NCPA - National Center for Policy Analysis

Impact of Special Education on Regular Education

June 17, 1996

Soaring costs for handling "special education" students, along with inflation, are responsible for flat or decreasing spending on regular education students in many districts across the nation, according to statistics.

In Dayton, Ohio, for example, the annual per-pupil price for a disabled student is $25,000. The cost for a general education student is $5,611.

Many parents and educators are becoming concerned because special-ed students are guaranteed by law an "appropriate" education, while rank-and-file students are covered by no such guarantee. The result, they say, is that any increases in school funding are channeled to special education classes, with general education classes left only the crumbs if there are any.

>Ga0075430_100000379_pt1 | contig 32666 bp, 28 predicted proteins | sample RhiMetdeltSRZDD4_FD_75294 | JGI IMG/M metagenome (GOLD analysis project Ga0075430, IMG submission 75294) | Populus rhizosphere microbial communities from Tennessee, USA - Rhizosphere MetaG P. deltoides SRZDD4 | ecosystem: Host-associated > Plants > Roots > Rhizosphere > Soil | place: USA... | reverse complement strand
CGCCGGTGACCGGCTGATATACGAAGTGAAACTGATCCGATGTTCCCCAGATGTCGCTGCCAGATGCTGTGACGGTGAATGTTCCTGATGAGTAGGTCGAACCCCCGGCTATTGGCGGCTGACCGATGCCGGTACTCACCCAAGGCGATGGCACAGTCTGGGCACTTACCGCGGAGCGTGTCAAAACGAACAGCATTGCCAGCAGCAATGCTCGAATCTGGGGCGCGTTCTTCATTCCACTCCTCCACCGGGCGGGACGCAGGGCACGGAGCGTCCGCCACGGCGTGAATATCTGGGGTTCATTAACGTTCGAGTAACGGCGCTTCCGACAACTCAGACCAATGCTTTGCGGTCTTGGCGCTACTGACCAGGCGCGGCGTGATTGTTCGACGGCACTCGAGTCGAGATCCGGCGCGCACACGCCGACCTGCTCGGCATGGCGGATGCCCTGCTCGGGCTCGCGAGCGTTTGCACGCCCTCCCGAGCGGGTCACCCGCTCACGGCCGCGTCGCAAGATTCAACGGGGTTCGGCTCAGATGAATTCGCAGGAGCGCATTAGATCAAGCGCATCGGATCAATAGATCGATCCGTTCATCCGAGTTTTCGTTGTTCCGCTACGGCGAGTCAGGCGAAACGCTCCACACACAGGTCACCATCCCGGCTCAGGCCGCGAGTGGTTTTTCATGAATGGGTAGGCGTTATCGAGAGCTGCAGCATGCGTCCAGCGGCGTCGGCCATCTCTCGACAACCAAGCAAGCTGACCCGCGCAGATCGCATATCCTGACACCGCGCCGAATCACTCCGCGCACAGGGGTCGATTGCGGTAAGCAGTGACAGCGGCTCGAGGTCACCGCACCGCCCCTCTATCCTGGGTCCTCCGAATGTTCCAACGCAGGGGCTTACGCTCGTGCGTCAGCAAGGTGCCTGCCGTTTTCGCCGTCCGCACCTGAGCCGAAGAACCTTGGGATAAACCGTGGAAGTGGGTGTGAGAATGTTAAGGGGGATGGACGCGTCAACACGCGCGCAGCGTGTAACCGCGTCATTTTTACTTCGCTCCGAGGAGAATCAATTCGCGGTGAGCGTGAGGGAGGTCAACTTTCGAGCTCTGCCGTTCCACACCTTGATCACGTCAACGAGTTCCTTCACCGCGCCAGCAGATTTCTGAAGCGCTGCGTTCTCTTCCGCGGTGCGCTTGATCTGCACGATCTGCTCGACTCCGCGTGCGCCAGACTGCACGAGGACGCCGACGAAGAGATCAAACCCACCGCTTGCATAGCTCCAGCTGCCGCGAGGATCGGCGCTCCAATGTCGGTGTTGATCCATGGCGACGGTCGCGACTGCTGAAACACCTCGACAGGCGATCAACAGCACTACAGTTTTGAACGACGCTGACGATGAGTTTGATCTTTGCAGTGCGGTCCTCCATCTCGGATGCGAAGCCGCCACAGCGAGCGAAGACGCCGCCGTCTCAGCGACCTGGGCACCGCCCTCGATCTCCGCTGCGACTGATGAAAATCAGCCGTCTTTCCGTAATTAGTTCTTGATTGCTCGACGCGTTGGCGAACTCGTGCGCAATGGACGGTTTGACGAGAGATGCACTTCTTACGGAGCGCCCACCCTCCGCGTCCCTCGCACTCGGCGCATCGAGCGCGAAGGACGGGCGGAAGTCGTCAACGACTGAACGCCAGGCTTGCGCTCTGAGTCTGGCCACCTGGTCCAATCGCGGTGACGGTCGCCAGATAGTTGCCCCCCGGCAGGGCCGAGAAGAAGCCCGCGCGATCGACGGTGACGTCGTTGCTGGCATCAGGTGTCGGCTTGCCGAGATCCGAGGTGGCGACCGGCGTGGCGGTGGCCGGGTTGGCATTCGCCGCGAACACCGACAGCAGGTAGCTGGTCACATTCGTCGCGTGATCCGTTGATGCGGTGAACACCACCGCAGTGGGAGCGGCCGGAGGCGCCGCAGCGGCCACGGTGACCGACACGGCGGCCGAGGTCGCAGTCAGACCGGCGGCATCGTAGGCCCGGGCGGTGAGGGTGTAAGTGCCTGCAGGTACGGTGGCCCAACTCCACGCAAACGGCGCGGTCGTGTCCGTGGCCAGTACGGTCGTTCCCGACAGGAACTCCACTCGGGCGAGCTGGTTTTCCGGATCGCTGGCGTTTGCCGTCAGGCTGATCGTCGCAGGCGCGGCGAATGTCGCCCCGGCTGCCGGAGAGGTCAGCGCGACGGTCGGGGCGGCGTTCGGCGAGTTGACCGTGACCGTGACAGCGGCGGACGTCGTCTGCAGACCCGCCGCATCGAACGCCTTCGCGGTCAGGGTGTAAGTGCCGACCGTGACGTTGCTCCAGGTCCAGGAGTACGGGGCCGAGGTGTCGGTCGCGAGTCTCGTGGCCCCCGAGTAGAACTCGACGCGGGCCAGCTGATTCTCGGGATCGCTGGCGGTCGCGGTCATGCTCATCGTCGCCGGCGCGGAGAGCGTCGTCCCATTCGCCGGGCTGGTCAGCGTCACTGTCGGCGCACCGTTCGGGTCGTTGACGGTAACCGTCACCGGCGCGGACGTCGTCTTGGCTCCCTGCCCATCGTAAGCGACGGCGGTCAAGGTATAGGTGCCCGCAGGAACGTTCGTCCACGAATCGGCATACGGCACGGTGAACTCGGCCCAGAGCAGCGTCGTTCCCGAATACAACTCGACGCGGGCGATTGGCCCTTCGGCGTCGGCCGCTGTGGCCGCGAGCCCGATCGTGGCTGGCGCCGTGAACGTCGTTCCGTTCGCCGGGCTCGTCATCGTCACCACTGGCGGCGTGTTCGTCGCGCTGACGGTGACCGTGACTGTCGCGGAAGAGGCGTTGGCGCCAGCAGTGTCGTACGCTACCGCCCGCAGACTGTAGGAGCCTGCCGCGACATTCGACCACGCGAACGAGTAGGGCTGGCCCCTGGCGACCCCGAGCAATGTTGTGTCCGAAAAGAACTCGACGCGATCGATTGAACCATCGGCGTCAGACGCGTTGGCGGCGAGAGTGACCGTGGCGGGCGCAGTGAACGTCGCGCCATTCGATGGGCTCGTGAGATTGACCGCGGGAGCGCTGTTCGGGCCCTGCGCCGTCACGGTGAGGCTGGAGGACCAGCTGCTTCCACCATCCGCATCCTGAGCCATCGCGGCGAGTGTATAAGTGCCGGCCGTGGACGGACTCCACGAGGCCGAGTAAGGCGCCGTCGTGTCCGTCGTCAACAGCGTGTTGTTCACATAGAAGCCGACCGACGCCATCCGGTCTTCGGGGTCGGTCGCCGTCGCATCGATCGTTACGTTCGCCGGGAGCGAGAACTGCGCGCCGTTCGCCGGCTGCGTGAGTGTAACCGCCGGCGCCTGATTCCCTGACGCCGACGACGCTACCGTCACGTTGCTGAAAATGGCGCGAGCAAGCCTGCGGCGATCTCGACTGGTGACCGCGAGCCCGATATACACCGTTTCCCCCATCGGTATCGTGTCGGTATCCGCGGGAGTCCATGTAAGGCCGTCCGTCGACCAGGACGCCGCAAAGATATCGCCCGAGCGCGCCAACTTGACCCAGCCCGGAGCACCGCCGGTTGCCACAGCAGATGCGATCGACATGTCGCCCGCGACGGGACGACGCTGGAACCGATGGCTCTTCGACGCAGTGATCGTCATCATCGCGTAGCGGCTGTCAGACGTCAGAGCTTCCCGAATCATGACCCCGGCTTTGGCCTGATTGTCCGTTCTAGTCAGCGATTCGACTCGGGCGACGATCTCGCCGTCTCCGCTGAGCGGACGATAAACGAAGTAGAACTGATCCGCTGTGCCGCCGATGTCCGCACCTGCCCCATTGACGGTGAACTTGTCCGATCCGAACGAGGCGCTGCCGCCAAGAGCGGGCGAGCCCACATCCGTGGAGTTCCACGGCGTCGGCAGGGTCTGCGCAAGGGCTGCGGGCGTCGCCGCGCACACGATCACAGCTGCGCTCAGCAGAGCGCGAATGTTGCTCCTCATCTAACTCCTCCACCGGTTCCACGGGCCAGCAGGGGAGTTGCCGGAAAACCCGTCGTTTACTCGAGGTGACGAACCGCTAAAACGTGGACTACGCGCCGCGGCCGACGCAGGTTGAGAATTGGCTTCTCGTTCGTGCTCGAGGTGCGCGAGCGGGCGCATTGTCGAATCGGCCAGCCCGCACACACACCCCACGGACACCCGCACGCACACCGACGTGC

• Experts say that the rule of thumb -- developed years ago -- is that special education students cost 2.3 times as much as regular education students, which, they say, is probably an understatement today.
  • Today, special-ed students make up about 12 percent of the school population.
  • In 1991, those students absorbed nearly four out of every 10 new dollars added to school budgets.
  • In Dayton, where the special-ed population has risen from 11 to 14.5 percent over the last five years, the special-ed budget has soared from $10 million to $19 million over the past 10 years.

Source: Richard Whitmire, "Special Ed: Is the Price Too High?" USA Today, June 17, 1996.

 

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